Research existing data on the topics of interest. The types of data available will vary greatly by type of business. For example, consider quality improvement records, types and rates of errors, trends in returned merchandise, and differential results across different plants, regions and teams. Look at customer correspondence and complaints. Focus groups can help to confirm or refute the validity of isolated comments and uncover additional details.
Make a list of tentative questions and get feedback. Based on all of the preceding information, try to come up with at least a dozen questions. Then go back to the same key people, as well as any others you wish to include, and have them critique your list. Ask them which questions they think you should keep and how to improve them. This process should help you narrow your list to five or six, which is about the right number for a focus group session.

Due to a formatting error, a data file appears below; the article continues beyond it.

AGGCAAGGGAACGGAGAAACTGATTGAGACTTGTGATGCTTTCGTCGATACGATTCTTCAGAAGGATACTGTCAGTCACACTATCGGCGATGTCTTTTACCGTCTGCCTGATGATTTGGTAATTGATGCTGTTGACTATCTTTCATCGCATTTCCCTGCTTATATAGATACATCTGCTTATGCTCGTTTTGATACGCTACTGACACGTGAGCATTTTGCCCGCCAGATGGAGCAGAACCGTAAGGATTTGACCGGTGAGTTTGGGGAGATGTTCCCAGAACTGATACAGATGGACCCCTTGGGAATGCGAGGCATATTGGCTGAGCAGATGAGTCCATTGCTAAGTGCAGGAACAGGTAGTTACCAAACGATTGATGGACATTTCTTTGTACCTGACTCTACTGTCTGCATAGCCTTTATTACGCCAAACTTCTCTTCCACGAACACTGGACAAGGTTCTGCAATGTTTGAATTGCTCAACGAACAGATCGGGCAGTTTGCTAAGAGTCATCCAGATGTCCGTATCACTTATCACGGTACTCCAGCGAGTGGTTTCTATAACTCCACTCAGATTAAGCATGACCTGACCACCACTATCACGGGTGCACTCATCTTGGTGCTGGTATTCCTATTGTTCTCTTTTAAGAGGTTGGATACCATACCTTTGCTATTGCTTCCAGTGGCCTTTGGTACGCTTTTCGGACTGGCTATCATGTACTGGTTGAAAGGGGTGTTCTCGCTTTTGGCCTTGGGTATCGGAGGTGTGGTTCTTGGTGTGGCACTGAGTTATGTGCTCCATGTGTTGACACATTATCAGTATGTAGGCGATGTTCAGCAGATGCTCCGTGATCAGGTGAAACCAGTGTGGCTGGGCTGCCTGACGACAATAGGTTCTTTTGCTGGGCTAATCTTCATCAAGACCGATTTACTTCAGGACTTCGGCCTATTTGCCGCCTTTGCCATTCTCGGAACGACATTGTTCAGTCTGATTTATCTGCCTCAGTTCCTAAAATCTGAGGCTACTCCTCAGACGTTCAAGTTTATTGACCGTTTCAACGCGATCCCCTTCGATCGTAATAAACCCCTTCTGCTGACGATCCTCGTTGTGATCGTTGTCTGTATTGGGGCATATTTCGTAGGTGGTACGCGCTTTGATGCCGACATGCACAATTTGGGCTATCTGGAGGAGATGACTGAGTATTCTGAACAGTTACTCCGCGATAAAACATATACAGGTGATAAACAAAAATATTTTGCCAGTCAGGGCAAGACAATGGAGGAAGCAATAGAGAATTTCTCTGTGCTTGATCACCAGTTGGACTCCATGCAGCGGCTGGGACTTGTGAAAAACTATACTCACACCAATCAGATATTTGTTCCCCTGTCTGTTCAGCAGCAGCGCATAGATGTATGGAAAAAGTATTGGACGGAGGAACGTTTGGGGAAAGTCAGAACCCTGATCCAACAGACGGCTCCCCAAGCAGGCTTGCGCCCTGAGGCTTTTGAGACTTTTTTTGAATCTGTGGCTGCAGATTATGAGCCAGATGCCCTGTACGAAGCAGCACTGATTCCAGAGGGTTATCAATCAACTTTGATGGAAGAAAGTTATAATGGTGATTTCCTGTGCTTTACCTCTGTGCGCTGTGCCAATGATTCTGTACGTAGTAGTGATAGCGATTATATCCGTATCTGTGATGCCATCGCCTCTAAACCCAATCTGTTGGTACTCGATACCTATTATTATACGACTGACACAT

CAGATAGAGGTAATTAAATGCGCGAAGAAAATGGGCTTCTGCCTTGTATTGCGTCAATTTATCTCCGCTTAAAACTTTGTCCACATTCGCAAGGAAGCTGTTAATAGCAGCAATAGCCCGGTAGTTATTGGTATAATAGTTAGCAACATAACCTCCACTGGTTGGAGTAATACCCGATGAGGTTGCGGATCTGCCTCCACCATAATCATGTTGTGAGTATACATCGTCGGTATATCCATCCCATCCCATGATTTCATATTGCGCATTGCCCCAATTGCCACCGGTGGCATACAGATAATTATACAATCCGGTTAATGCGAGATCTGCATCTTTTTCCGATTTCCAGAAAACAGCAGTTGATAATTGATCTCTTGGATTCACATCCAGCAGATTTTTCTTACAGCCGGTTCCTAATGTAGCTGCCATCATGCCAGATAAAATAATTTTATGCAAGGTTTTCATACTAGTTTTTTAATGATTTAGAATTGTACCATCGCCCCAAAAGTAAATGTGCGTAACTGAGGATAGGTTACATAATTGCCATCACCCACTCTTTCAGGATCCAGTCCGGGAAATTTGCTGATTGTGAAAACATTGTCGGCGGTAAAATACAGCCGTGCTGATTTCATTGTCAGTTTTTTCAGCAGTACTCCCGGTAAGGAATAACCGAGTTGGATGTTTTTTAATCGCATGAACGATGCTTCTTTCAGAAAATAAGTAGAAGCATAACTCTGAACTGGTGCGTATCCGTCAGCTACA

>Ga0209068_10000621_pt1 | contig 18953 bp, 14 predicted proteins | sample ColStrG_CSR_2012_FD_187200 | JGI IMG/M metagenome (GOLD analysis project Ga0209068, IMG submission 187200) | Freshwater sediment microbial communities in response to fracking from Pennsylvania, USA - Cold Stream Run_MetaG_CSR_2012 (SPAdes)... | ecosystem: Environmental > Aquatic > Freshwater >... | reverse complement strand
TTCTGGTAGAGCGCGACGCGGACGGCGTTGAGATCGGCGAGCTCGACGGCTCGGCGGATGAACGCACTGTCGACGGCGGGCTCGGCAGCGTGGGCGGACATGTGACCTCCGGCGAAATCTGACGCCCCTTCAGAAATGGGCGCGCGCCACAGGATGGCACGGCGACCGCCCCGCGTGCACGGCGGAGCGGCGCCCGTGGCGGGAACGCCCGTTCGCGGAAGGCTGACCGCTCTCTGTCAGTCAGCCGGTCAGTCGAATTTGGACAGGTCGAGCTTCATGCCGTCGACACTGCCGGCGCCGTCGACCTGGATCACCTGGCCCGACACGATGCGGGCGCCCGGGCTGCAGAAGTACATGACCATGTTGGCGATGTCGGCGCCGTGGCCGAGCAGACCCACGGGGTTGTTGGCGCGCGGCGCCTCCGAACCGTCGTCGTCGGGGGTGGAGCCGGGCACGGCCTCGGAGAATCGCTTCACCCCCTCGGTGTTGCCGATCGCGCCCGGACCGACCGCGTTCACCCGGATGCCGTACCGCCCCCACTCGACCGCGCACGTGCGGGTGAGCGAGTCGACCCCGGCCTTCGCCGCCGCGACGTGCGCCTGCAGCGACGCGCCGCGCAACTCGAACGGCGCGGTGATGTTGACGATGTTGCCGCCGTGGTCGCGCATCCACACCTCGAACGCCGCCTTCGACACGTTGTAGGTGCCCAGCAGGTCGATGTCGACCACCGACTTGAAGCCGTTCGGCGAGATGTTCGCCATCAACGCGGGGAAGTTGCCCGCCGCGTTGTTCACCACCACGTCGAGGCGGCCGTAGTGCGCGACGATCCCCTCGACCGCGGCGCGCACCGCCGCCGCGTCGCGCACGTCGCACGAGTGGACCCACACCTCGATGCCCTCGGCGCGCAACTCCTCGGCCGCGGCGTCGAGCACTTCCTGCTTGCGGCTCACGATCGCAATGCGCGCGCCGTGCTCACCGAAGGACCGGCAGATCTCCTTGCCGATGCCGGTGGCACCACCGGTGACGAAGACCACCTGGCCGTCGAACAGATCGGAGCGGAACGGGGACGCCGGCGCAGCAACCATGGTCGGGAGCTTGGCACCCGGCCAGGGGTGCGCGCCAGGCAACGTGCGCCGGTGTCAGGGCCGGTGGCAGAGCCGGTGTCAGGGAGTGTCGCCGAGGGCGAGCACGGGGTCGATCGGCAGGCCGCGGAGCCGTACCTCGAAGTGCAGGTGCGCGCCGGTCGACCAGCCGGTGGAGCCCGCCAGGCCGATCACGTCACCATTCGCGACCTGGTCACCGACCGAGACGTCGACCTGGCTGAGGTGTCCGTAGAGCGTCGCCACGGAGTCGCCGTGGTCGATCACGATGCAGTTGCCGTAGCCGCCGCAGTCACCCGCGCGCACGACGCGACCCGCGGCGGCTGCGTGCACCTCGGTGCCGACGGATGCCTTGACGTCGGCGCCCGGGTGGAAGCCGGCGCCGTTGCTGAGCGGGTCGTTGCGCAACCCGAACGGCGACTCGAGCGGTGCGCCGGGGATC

Fine-tune the semantics of your questions. Pick apart every word. Think about how people react to nuances. Make sure you are asking the exact questions that you want answers to.
List potential drill-down questions for each main question. The process of conducting a focus group involves asking a question, listening to all the answers, and then asking additional questions to expand your inquiry in new directions that you might not have thought about before.
Following these procedures should net you a list of questions that will yield valuable information from your focus groups.